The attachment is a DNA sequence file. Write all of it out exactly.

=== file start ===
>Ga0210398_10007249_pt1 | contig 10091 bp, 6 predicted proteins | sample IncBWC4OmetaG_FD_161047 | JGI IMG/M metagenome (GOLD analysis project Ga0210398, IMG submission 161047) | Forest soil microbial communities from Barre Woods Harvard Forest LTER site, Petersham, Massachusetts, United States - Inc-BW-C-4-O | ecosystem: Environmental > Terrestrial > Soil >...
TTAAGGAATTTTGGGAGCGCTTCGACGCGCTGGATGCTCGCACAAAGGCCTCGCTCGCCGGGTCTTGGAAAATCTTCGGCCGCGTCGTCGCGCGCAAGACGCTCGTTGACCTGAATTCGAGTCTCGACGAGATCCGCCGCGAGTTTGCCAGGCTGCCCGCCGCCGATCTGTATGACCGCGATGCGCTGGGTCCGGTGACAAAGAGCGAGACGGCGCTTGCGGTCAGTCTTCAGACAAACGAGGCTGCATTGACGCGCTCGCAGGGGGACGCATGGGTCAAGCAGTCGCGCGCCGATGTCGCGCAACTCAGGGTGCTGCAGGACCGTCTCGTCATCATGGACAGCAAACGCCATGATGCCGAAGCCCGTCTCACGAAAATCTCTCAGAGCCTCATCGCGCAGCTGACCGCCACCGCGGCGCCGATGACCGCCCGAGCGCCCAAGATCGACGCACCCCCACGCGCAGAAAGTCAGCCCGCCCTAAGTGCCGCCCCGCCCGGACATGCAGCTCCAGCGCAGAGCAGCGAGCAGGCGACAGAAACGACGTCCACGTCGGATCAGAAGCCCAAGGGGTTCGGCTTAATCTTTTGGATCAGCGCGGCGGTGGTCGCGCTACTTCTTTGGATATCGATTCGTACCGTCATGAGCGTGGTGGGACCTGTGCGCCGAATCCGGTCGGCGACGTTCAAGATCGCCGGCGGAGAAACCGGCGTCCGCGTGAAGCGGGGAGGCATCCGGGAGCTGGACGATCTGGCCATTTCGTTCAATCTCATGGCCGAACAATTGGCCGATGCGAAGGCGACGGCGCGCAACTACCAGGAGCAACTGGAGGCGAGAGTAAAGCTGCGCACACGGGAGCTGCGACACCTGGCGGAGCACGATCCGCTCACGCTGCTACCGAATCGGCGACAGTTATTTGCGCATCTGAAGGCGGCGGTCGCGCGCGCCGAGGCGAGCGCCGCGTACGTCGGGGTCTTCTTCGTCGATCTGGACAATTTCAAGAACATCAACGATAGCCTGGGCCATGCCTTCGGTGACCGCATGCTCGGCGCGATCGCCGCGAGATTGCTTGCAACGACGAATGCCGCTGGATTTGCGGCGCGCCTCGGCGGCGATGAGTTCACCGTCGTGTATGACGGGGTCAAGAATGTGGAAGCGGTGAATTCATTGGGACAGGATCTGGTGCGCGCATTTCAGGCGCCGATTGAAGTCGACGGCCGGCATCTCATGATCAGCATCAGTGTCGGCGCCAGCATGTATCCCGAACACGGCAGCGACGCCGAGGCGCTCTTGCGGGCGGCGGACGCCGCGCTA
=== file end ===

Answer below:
>Ga0210398_10007249_pt1 | contig 10091 bp, 6 predicted proteins | sample IncBWC4OmetaG_FD_161047 | JGI IMG/M metagenome (GOLD analysis project Ga0210398, IMG submission 161047) | Forest soil microbial communities from Barre Woods Harvard Forest LTER site, Petersham, Massachusetts, United States - Inc-BW-C-4-O | ecosystem: Environmental > Terrestrial > Soil >...
TTAAGGAATTTTGGGAGCGCTTCGACGCGCTGGATGCTCGCACAAAGGCCTCGCTCGCCGGGTCTTGGAAAATCTTCGGCCGCGTCGTCGCGCGCAAGACGCTCGTTGACCTGAATTCGAGTCTCGACGAGATCCGCCGCGAGTTTGCCAGGCTGCCCGCCGCCGATCTGTATGACCGCGATGCGCTGGGTCCGGTGACAAAGAGCGAGACGGCGCTTGCGGTCAGTCTTCAGACAAACGAGGCTGCATTGACGCGCTCGCAGGGGGACGCATGGGTCAAGCAGTCGCGCGCCGATGTCGCGCAACTCAGGGTGCTGCAGGACCGTCTCGTCATCATGGACAGCAAACGCCATGATGCCGAAGCCCGTCTCACGAAAATCTCTCAGAGCCTCATCGCGCAGCTGACCGCCACCGCGGCGCCGATGACCGCCCGAGCGCCCAAGATCGACGCACCCCCACGCGCAGAAAGTCAGCCCGCCCTAAGTGCCGCCCCGCCCGGACATGCAGCTCCAGCGCAGAGCAGCGAGCAGGCGACAGAAACGACGTCCACGTCGGATCAGAAGCCCAAGGGGTTCGGCTTAATCTTTTGGATCAGCGCGGCGGTGGTCGCGCTACTTCTTTGGATATCGATTCGTACCGTCATGAGCGTGGTGGGACCTGTGCGCCGAATCCGGTCGGCGACGTTCAAGATCGCCGGCGGAGAAACCGGCGTCCGCGTGAAGCGGGGAGGCATCCGGGAGCTGGACGATCTGGCCATTTCGTTCAATCTCATGGCCGAACAATTGGCCGATGCGAAGGCGACGGCGCGCAACTACCAGGAGCAACTGGAGGCGAGAGTAAAGCTGCGCACACGGGAGCTGCGACACCTGGCGGAGCACGATCCGCTCACGCTGCTACCGAATCGGCGACAGTTATTTGCGCATCTGAAGGCGGCGGTCGCGCGCGCCGAGGCGAGCGCCGCGTACGTCGGGGTCTTCTTCGTCGATCTGGACAATTTCAAGAACATCAACGATAGCCTGGGCCATGCCTTCGGTGACCGCATGCTCGGCGCGATCGCCGCGAGATTGCTTGCAACGACGAATGCCGCTGGATTTGCGGCGCGCCTCGGCGGCGATGAGTTCACCGTCGTGTATGACGGGGTCAAGAATGTGGAAGCGGTGAATTCATTGGGACAGGATCTGGTGCGCGCATTTCAGGCGCCGATTGAAGTCGACGGCCGGCATCTCATGATCAGCATCAGTGTCGGCGCCAGCATGTATCCCGAACACGGCAGCGACGCCGAGGCGCTCTTGCGGGCGGCGGACGCCGCGCTA